Last year, Headie One dropped the wholly unexpected GANG mixtape with producer Fred Again, an experimental exploration that took far outside of the drill realms he was known for up until that point. Even more surprising than the cuts with Jamie xx and Sampha, was “Judge Me” with FKA twigs—a ghostly interlude that was unlike anything else the Tottenham rapper had done before, but with a run time under two minutes, many were left wanting more.
Well, those prayers have been answered as twigs returns with “Don’t Judge Me”, an expansion on last year’s interlude that once again sees her team up with Headie One and Fred Again. The new version explores the track’s themes in greater detail and then takes it to the next level with some stunning visuals from director Emmanuel Adjei (co-directer: Beyoncé’s “Black Is King”) who uses artist Kara Walker’s Fons Americanus as a narrative device to explore Black history across Africa, America and Europe and the scars left by slavery and colonialism.
In an interview with the Grammy Museum’s Programs At Home series, twigs said that she’d completed a full album while at home during the pandemic. While it’s currently unclear if “Don’t Judge Me” will be appearing on the album, which is said to feature contributions from Spanish producer El Guincho (who worked on Björk’s Biophilia and Rosalía’s breakthrough EL MAL QUERER among others), we can at least be certain of a lot more music from her in 2021.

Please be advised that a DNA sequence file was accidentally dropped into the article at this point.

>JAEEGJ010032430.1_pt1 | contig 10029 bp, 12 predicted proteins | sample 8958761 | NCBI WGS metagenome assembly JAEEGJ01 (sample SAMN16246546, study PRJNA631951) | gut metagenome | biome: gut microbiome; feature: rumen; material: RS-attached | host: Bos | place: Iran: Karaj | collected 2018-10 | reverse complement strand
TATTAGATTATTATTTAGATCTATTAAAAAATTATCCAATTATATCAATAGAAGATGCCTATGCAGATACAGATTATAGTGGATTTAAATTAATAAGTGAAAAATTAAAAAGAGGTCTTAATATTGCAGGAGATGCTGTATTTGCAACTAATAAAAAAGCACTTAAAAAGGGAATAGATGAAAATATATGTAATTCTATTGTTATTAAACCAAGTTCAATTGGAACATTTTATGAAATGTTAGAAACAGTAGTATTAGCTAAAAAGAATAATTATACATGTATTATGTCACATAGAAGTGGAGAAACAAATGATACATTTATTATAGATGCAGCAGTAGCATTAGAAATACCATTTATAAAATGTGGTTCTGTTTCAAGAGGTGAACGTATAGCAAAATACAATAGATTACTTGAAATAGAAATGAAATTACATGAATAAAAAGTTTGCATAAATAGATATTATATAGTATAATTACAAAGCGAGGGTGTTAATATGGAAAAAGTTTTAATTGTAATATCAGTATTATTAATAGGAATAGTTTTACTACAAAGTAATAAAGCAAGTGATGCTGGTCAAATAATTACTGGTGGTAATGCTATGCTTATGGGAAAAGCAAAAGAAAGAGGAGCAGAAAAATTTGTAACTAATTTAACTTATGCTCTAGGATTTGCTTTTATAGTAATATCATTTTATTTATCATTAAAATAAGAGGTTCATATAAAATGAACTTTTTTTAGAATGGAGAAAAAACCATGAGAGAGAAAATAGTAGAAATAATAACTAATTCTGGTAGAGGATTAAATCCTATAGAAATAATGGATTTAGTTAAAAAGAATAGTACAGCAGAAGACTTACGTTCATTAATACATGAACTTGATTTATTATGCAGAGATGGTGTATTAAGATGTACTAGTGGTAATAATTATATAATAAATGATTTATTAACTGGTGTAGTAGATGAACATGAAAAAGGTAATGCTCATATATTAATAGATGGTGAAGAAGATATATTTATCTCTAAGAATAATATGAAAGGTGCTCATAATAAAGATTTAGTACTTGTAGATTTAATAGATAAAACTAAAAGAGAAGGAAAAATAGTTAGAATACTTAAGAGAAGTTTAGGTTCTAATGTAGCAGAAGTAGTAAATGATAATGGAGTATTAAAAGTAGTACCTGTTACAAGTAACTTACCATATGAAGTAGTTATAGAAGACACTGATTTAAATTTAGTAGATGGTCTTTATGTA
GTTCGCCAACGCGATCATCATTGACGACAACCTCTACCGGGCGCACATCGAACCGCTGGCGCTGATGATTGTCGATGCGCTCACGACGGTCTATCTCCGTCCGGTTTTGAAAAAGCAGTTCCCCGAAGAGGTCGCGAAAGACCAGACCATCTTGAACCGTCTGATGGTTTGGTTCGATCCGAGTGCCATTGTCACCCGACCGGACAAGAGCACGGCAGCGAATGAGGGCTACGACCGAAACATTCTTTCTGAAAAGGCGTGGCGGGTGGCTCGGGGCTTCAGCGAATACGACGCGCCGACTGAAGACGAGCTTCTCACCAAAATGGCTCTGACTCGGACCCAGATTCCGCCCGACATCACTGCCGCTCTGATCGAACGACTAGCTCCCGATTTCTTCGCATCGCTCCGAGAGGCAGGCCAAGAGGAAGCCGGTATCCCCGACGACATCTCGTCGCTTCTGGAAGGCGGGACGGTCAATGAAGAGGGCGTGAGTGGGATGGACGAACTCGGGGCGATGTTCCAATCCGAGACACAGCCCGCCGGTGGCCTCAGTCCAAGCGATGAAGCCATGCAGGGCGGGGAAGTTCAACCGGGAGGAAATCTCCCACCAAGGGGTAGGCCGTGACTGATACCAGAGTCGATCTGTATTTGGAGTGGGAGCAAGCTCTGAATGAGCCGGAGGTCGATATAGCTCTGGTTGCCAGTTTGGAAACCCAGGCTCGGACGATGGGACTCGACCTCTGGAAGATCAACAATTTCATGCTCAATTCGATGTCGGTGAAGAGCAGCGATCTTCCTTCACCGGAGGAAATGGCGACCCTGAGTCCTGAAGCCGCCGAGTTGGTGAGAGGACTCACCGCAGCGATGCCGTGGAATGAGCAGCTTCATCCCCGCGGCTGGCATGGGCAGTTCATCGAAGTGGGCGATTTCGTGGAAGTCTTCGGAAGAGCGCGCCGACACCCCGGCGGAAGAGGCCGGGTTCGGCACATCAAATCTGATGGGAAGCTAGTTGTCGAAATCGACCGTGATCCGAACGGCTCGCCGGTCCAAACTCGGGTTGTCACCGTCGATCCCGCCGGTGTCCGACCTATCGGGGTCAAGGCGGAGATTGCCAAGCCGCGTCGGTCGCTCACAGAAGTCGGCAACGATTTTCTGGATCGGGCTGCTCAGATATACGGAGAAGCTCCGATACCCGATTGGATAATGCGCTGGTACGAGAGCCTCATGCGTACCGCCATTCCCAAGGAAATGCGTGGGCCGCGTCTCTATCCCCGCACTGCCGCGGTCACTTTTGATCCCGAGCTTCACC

Alongside the video, director Adjei wrote the following:
THE INVISIBLE OPPRESSOR
From someone’s appearance, we are unable to judge whether a person discriminates over color, sex, religion, or gender. The oppressors within the people surrounding us, most often remain invisible until their abuse against others is revealed. This is one of the reasons why, for generations, discrimination is so hard to fight. Who must the victim fight against if it can’t identify the perpetrator?
In this audio-visual document we get to witness artists FKA twigs and Headie One, amongst other Black British influentials, fighting against invisible forces of judgement and oppression. Having the enormous Victorian-inspired fountain Fons Americanus by visual artist Kara Walker—depicting the historical, sorrowful story of slavery and colonization—as our setting, and particularly as the spirit of the film, this important monument creates another layer of depth and meaning to an invisible yet shared history.